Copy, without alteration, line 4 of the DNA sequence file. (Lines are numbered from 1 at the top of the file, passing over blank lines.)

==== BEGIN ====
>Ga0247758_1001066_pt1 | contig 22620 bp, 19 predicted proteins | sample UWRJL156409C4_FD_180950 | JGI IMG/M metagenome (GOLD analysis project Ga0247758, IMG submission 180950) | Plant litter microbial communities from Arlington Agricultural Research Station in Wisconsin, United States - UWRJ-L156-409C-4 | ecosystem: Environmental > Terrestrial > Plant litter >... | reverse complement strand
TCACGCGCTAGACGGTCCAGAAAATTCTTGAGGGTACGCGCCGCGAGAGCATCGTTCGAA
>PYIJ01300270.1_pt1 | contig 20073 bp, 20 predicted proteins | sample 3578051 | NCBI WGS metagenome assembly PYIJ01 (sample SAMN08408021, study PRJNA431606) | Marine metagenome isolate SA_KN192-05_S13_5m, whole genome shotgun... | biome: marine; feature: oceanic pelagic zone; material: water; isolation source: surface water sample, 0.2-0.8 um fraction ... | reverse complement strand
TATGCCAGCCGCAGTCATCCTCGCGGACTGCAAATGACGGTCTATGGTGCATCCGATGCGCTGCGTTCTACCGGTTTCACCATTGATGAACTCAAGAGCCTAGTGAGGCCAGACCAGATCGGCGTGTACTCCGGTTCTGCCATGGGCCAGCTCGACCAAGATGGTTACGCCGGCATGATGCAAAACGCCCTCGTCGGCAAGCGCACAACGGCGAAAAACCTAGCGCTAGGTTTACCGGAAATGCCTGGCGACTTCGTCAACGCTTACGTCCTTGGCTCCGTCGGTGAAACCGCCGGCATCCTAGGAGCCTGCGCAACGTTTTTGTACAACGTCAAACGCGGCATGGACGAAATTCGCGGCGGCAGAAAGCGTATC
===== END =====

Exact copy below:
TATGCCAGCCGCAGTCATCCTCGCGGACTGCAAATGACGGTCTATGGTGCATCCGATGCGCTGCGTTCTACCGGTTTCACCATTGATGAACTCAAGAGCCTAGTGAGGCCAGACCAGATCGGCGTGTACTCCGGTTCTGCCATGGGCCAGCTCGACCAAGATGGTTACGCCGGCATGATGCAAAACGCCCTCGTCGGCAAGCGCACAACGGCGAAAAACCTAGCGCTAGGTTTACCGGAAATGCCTGGCGACTTCGTCAACGCTTACGTCCTTGGCTCCGTCGGTGAAACCGCCGGCATCCTAGGAGCCTGCGCAACGTTTTTGTACAACGTCAAACGCGGCATGGACGAAATTCGCGGCGGCAGAAAGCGTATC